The White Horde (Revised)

by David Talon

Warning This fiction contains:
  • Gore
  • Sexual Content
  • Traumatising content

The rewritten version of the same ongoing story, recast into Past Tense and lightly edited.

Inspired by the intrigue, drama, and destruction whispered to us by ancient history, this story is set in a world where magic is slowly dying, and decadent empires struggle against each other as well as against the barbarian hordes pushing ever westward. The story is told from the viewpoints of three people whose actions will change the fate of nations and empires alike:

Amazonia. More than just a female gladiator but a champion of the arena, she will win her freedom at a price: to become a Reaver Knight not seen since the days of ancient Babylonia, with a mission to save the empire that enslaved her from destruction at the hands of a rival empire, the Sasnayams.

Wysper. A Celtic priestess stolen away from her homeland by Muzen, high priest of the Sasnayam deity Yun-Kax, she possesses a mana node like a second heart inside her body which Muzen rips out each time he 'sacrifices' her to their god to appease the masses. Despite her strong will, everyone has a limit, and Muzen's actions have driven Wysper close to the edge of suicide.

Greywolf. Son of the infamous Shadow-walker, Ghostdog, and the Celestial Asena, who was once revered as the Wolf-mother goddess, but now guards caravans for drinking money. His boring life will change when his impulsive act puts Wysper's life in danger, yet saving her risks his death, or enslavement at Muzen's hands.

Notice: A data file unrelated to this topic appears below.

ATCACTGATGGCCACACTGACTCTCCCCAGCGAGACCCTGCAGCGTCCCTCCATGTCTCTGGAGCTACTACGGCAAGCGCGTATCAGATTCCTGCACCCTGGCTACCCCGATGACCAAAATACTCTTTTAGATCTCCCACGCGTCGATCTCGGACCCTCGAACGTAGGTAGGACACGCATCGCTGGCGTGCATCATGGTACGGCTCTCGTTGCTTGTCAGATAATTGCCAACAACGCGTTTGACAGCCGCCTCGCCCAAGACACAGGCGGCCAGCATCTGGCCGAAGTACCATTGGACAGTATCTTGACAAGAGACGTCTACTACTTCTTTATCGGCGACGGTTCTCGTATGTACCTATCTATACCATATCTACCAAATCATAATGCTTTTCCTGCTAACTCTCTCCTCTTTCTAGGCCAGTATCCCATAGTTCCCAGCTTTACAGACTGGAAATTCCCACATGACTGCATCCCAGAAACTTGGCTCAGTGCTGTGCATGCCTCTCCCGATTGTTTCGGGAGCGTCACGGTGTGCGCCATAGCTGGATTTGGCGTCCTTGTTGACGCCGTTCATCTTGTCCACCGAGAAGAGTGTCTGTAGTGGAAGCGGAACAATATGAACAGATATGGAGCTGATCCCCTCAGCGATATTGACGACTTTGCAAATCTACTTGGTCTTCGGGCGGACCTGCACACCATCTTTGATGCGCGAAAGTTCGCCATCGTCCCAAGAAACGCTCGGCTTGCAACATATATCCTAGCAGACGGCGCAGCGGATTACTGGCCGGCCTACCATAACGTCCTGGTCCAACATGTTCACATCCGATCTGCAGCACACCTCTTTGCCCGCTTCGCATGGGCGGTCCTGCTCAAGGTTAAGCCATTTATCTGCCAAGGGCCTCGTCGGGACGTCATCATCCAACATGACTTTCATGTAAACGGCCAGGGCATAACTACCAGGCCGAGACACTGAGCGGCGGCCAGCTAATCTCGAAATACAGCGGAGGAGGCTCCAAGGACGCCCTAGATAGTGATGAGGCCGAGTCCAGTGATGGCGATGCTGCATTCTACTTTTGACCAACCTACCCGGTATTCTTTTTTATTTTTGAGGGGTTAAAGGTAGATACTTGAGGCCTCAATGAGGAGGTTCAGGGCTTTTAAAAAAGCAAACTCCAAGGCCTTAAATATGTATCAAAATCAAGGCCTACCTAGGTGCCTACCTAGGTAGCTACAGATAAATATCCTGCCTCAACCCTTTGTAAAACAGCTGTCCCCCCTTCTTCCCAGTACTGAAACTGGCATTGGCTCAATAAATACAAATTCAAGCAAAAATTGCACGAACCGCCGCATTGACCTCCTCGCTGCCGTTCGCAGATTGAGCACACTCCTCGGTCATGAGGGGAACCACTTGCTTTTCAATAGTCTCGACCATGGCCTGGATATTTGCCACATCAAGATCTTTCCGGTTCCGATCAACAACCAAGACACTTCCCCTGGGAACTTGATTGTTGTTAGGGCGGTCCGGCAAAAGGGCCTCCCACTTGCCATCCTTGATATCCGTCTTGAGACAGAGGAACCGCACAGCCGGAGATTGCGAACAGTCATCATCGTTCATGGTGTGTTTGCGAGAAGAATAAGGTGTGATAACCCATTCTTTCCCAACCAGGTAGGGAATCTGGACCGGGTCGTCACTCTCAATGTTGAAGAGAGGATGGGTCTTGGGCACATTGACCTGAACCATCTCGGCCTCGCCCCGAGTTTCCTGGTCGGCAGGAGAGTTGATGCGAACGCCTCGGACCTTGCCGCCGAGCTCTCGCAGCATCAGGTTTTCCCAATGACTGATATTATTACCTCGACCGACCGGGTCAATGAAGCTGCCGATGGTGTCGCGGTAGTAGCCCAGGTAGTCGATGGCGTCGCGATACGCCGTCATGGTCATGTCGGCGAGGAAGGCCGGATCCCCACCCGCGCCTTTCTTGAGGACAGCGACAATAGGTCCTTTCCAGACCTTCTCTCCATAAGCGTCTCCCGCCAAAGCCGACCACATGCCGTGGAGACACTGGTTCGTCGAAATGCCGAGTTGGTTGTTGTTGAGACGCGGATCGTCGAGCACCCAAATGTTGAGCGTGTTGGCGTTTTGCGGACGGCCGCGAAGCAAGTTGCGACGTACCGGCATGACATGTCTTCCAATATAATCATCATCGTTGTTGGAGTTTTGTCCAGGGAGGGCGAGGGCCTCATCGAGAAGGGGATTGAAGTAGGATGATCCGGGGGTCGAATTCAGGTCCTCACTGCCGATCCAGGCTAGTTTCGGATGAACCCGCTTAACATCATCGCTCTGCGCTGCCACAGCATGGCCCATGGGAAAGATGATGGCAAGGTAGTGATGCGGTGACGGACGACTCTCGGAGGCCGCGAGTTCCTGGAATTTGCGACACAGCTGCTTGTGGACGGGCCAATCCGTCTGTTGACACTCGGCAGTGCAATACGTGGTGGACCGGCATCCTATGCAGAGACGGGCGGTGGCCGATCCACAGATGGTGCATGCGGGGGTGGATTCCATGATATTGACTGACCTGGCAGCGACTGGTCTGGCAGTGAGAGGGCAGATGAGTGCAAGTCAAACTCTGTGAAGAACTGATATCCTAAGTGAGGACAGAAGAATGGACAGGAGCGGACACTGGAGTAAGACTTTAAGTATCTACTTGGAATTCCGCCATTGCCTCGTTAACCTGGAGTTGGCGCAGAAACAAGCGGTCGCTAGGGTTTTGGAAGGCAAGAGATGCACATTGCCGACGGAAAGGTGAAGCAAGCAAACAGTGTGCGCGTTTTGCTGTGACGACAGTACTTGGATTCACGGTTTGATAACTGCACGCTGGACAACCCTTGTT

And all the while, the White Horde sits on the edge of empires, biding its time...

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David Talon

David Talon

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Dorian Fitz

I am really enjoying it so far and am looking forward to seeing where it goes from here. Maybe I am just a sucker for an older style but I definitely found it a refreshing read on this website.  And no notable grammar errors. Overall, originality oozes from the first few chapters. 


An intriguing world, but we need to linger

Reviewed at: Episode 15

Warning: I will try to make this review as spoiler-free as possible, but I might drop some information here and there.

The world the story takes place in is an interesting one, with many cultures inspired by real-world counterparts but mixed in with some brutal magical systems and gods. It reminds me a bit of the Conan setting. And it's clear they have put a lot of thought into each of these cultures, down to details as fine as hand gestures. 

However - it's a lot to absorb all at once. New magical concepts, empires and their history - they are all introduced at a rapid pace, which left me feeling a bit lost, especially in the first few chapters. Same goes for characters - there are a lot of them, and many times many of them interacting at once, which can make conversations feel confusing. The characters that we spend more time with, that we linger on, are well-characterized, though.

I think the author has very strong, well-defined ideas about the world they're writing about, the magic that exists in it, the characters in the story, and the political intrigue at the center of the plot. And it's all interesting - and I wouldn't say it's complicated - but it is all very much set deep within this well-defined setting. There's a hurdle the author needs to overcome, which is introducing us to this very detailed world - that needs to be taken at a slower pace.